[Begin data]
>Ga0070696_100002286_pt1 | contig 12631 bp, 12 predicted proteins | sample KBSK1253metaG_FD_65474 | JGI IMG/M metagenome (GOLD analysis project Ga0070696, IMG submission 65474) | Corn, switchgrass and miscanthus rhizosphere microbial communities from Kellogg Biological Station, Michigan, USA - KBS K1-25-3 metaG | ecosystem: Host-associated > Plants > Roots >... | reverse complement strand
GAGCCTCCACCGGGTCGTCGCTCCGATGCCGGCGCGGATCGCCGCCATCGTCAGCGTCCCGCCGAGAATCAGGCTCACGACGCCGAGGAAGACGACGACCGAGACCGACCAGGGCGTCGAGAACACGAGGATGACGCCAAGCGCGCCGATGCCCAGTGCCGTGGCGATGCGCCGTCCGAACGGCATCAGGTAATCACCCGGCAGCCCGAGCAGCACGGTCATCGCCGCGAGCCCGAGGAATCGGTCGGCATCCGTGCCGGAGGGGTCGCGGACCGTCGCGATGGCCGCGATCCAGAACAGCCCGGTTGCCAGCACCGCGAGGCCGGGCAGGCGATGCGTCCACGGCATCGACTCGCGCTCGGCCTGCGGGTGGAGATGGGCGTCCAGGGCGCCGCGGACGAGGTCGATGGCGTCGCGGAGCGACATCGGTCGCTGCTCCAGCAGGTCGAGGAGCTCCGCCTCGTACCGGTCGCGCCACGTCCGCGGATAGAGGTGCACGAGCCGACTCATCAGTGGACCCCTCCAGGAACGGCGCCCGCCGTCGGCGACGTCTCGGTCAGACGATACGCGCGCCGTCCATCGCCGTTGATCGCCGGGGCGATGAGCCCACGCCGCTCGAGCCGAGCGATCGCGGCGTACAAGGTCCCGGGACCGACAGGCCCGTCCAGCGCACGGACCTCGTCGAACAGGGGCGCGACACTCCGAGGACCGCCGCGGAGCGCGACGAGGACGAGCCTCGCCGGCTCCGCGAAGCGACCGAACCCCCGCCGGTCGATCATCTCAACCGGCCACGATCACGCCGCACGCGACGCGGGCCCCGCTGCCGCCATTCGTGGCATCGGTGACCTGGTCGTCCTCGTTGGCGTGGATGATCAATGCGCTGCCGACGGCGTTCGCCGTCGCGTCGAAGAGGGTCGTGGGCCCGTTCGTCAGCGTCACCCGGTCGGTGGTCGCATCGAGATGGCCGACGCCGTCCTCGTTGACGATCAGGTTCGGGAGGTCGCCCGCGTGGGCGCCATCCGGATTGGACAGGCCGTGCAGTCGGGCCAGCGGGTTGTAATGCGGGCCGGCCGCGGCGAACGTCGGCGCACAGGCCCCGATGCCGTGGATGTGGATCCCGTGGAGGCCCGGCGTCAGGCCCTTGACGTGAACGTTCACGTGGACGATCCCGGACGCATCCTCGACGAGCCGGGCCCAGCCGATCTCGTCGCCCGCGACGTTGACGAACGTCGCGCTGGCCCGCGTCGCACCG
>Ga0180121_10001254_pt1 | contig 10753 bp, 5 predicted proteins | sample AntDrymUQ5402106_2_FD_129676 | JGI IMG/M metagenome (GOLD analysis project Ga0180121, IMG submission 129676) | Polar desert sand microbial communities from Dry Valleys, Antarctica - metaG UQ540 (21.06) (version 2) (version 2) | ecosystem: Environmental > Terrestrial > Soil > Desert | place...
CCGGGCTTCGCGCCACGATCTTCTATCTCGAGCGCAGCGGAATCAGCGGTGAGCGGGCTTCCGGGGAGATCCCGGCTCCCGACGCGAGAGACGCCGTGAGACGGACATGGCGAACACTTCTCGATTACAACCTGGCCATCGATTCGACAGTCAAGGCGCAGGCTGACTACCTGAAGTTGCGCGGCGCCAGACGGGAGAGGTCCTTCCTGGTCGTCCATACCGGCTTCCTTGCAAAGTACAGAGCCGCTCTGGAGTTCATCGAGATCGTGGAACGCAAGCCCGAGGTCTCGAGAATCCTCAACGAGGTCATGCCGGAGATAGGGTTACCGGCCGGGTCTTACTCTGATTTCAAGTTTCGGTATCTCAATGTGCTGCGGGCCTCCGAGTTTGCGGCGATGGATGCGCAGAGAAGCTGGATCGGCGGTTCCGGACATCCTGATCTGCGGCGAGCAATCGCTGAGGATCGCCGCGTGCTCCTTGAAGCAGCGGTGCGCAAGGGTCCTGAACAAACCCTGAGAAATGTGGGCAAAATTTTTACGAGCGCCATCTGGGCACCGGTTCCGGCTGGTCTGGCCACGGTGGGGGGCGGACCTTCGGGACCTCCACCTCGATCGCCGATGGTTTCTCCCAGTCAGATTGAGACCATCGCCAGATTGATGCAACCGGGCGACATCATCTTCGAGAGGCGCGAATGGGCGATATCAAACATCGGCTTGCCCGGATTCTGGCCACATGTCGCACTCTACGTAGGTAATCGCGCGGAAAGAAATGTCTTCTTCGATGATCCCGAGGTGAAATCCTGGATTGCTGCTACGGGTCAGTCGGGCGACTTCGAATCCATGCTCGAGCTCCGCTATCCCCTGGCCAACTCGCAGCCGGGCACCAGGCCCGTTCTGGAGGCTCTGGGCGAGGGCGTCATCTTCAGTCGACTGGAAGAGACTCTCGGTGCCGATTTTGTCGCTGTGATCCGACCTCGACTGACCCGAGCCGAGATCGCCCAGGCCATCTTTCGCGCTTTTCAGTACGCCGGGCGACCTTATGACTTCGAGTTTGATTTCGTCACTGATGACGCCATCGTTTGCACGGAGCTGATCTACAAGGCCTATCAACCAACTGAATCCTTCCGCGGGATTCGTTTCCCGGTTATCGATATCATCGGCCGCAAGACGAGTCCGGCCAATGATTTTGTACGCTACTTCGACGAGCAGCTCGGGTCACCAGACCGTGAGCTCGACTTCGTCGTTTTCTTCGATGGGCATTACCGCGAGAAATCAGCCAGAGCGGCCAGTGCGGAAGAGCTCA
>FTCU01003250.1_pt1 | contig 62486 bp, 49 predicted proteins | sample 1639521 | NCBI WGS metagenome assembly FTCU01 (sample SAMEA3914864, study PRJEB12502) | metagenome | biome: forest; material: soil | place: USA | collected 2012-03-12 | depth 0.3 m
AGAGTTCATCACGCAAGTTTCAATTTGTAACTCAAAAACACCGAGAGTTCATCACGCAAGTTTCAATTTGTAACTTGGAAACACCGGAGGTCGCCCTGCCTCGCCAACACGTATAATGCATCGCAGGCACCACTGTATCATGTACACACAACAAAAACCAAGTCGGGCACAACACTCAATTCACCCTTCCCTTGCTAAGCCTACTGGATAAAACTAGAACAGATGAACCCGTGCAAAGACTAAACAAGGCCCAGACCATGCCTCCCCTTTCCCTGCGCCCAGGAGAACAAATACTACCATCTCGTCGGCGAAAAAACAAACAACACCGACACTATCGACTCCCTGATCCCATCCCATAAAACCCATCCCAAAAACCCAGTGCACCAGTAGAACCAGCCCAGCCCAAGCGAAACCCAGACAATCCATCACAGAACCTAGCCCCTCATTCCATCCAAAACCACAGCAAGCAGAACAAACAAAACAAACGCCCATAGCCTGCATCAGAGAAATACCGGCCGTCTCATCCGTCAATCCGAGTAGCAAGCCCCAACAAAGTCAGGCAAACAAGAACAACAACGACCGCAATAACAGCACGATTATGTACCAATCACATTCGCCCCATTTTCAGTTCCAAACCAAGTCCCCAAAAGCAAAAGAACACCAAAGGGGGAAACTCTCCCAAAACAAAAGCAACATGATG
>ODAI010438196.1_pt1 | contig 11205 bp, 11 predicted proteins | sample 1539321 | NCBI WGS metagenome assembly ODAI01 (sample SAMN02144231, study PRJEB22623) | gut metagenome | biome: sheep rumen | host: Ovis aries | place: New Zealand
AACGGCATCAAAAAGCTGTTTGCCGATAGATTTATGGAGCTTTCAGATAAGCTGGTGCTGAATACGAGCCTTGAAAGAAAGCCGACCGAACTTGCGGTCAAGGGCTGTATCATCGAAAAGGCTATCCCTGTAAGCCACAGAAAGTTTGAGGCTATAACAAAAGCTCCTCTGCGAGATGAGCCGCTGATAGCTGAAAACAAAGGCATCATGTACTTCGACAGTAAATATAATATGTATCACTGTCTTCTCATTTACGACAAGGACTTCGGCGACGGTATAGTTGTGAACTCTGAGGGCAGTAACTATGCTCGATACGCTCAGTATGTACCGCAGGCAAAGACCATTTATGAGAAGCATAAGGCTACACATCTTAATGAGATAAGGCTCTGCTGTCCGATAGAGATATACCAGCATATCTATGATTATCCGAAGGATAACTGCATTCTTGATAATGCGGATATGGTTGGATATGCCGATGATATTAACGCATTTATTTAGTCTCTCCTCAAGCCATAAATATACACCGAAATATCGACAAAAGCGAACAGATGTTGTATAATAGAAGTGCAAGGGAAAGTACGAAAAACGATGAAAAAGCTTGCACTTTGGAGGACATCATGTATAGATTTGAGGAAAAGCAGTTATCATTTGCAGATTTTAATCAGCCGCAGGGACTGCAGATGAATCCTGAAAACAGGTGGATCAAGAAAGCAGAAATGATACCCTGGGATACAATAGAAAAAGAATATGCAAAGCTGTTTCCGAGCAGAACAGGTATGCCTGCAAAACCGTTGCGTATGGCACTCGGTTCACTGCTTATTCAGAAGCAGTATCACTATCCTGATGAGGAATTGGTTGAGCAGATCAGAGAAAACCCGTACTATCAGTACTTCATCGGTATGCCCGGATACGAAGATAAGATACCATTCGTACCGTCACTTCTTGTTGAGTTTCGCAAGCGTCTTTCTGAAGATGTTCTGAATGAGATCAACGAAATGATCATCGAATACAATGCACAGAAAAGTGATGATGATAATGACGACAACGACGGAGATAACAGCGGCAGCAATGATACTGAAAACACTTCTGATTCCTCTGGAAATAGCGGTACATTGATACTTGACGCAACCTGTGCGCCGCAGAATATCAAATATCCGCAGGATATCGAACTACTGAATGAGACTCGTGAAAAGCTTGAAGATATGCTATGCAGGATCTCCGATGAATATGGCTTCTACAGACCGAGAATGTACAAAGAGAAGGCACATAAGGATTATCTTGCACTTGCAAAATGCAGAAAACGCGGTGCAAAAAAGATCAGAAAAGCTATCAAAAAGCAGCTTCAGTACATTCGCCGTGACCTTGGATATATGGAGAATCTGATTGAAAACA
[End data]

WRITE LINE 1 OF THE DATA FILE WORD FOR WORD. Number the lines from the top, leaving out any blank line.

>Ga0070696_100002286_pt1 | contig 12631 bp, 12 predicted proteins | sample KBSK1253metaG_FD_65474 | JGI IMG/M metagenome (GOLD analysis project Ga0070696, IMG submission 65474) | Corn, switchgrass and miscanthus rhizosphere microbial communities from Kellogg Biological Station, Michigan, USA - KBS K1-25-3 metaG | ecosystem: Host-associated > Plants > Roots >... | reverse complement strand